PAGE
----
glavimctry coupled with FT-IR specoscopy revealcd that the sarnple contained about 5.5% methyl tert-butyl etherDifferential scarning calorirney sholved the sample to have a glass transition tenperattre of about 68o C. BRIEF DtrSClp.l.ION OF TIIE DRAWINGS

Analysis

FlG. I is a charcteristic x-ray powder diffraction pattern 35 ibr Form A' FIG. 2 is a characteristic X-ray powder cliffa*iou pattern for Fon ' preparaion ofForm D FIGS. 3A and 3B are two characteristic X-ray powder clifl"action nafterns for Form C. 60 rng of Pitavastatil calcium FormA was suspended in 1 on F'l(i.4 is a chuacteristic X-ray pow-iler dilraction pattem lr]l absolute ethanol and stirred at rLrot temperature f'or 20 fbr Fon' D. horus. The resulting suspensiol rvas llrered and dried in air. FlG. 5 is a chaacteristic X-ray powder difhaction pattem 'lhe obtained crystal Form l) is characleriz.etl by an X-ray for Form E. powder dilfraction pattem as showl in FIG. 4. FIG. 6 is a characteristic X-ray powder diiTracfion patteru

3'

IlxAMpl,r,l

IXAMPLE
Preparation

4t

T,q ,,', ztJ are rwo ctraracrerisric X-ray pow<ter cliffraction patterns for tlrc arnorphous form.

'i-T'iff

olForm E

The inr,'ention claimed s: 1. A crystalline poly-rnorph A, B. C, D, E, F, or the amorruixture of i,4-dioxane and water (l:1), and stirred fo 18 phous f'onn, (3R,5S)-7-[2-cyclopropyl-4-(4-fluohorrs at room tempemtue. The resulting suspension was ropherrye)quinolin-3-ytl -3. 5-dihydroxy-6(E)-lreptenoic acid lltered and dried in air. The obtained crystal Fonn E is charhemicalcirun salt wherein acterized by an X-ray pow<ier dilliacliou patlem as sholvn in A) polymorph A exhibits a characteristic X-ray powder FIG. 5i diflraction pattem with characteristic peaks expressed in 20at5.0(s), 6.8(s), 9.1 (s), 10.0(w), l0.s (m). 11.0(n), EXAMPI,F, T 13.3 (l'w"), 13.7 (s). 14.0 (w). 14.7 (w). 15.9 (vw), 16.9 (w), 17.1 (vw). i8.4 (ru). 19.1 (w), 20.8 (vs).21.1 (m), Preparation ofForm F 21.6 (m). 22.9 (.m).23.7 (m),24.2(s),25.2 (n),27.1 (rn), 60 29.6 (vw). 30.2 (w).34.0 (w); 0 mg of Pitavasttin calcium FonnA wls suspended il 3 B) polymorpir B exhibits a chaacteristic X-ray powder rnl melhanol containing 207o lvater. and stirred at 40" (1. lor I <li llraction pattenl w'ith characteristic peaks expressed iu hour. The resulting suspension was slowly coolecl to roon 20 at 4.6 (w), 5.3 (vs), 6.2 (s),7,7 (s), 9.2 (m). 9.6 (m), temperane and stirring vu'as cottir.ted for 4 hours. The sus10.3 (w), 11.3 (m). li.7 (w). 12.6 (vw), 13.0 (w). 13.9 persion was heated again to 40o C., stirred for 30 min, slowly o: (m). 14.7 (r'w). 14.9 (w), 15.6 (w). 16.3 (ru). 17.0 (vw), cooled to roon temperatule ancl stirred ftrr an additionally 15 17.4 (vrv), 18.0 (w), 18.7 (m), 19.3 (n),20.0 (s),20.5 horus. The suspension was filtered and the obtained w'hite (w), 20.8 (m).21.2 (rv, shoulder). 21.5 (m), 22.4 (nt),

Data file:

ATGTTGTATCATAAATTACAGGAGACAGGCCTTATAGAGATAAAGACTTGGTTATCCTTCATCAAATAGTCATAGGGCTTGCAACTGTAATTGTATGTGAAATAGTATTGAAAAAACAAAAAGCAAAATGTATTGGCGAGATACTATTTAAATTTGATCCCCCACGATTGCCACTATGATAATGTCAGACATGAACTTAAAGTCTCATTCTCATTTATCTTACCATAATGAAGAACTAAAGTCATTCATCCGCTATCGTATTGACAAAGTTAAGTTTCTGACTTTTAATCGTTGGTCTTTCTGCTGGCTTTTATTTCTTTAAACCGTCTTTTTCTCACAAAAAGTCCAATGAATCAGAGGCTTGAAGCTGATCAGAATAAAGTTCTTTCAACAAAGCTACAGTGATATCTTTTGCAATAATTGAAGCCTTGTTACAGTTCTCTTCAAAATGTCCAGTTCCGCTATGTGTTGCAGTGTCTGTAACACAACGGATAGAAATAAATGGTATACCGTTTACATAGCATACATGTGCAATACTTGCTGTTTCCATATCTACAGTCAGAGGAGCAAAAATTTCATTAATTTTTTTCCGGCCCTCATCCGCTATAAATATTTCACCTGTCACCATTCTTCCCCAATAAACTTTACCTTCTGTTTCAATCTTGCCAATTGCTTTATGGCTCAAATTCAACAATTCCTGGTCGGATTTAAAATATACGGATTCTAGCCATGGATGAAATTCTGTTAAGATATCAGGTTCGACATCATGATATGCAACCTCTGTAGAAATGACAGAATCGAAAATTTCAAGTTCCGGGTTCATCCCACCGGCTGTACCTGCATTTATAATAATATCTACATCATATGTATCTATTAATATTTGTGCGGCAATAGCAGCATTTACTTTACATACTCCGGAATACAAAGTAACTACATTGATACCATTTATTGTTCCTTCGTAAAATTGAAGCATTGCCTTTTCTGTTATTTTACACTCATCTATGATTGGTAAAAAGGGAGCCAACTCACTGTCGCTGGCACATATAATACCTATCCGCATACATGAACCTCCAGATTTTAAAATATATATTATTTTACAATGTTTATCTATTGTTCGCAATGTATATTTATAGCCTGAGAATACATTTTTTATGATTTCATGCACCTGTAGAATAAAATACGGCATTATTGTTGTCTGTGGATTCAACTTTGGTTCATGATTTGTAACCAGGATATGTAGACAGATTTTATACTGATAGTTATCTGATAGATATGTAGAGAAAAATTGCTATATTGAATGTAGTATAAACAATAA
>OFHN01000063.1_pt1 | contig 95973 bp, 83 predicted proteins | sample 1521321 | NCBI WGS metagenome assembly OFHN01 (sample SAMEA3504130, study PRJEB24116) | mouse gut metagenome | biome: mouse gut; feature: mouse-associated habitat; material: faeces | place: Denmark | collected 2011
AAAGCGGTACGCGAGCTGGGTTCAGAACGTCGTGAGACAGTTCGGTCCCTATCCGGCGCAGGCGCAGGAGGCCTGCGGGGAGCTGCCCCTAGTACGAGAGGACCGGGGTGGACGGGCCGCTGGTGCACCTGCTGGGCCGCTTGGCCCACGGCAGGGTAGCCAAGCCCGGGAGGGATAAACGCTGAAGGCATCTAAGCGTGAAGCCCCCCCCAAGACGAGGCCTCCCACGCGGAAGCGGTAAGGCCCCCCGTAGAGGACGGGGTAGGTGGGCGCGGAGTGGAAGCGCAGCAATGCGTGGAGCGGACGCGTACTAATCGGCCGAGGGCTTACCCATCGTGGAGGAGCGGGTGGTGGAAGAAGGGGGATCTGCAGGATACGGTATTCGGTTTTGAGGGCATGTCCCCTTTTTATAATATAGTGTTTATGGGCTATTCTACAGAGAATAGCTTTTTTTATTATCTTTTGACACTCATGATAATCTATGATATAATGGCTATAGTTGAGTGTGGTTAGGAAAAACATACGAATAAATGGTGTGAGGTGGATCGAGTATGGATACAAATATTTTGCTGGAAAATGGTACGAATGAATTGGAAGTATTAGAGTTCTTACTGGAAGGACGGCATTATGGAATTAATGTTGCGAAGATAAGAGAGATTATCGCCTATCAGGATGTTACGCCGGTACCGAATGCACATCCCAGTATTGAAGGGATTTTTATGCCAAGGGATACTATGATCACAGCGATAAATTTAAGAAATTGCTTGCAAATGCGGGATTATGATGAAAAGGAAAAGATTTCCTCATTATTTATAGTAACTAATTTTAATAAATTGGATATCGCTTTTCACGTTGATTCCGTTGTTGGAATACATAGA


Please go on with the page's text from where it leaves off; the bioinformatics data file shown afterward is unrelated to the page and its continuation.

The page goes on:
60 mg of Pitavasttirr calcium Form A was suspended in

59

of

5.

Case 1:14-cv-02760-UA Document 2

Filed 04/17/14 Page 59 of 61

(s),23.ti (m). 24.4 (vw),25.2 (w. broa<l), 26.0 (w), 7. A process tor preparing the cryslalline polymgrph or 26.4 (vw),27.A @),27.9 (vw),28.9 (w); anorphous fonn according to clairn I, whereii: C) polymorph C' exhibits a characteristic X-ray powder the crvstalline polymorph or amorphous form being prediffraciionpattemi.vithcharacteristicpeaksexpressedirr paed is the crystallinepolymorphC; and 20at4.1(n).5.6(s).7.8(m).8.3(m), 10.3tn), 11.6(w), 5 the process comprises suspending the crystalline poly17.5 (w). 17.9 (w),18.7 (m), 19.5 (s),20.6 Qn).21.5 morphAinamixlrucofisopropzurolanclakerouesol(wv)'21 .9 (m)'23.i (m).24.a(rv),24.8(w); vent.containingwarerasacosolveut. D) polymorph I) exhibits a chaacteristic X-ray polvder 8.'Ihe process according to claim ?, lvherein the ketne
2'"1.2

tl

us

9,557,993 82

l2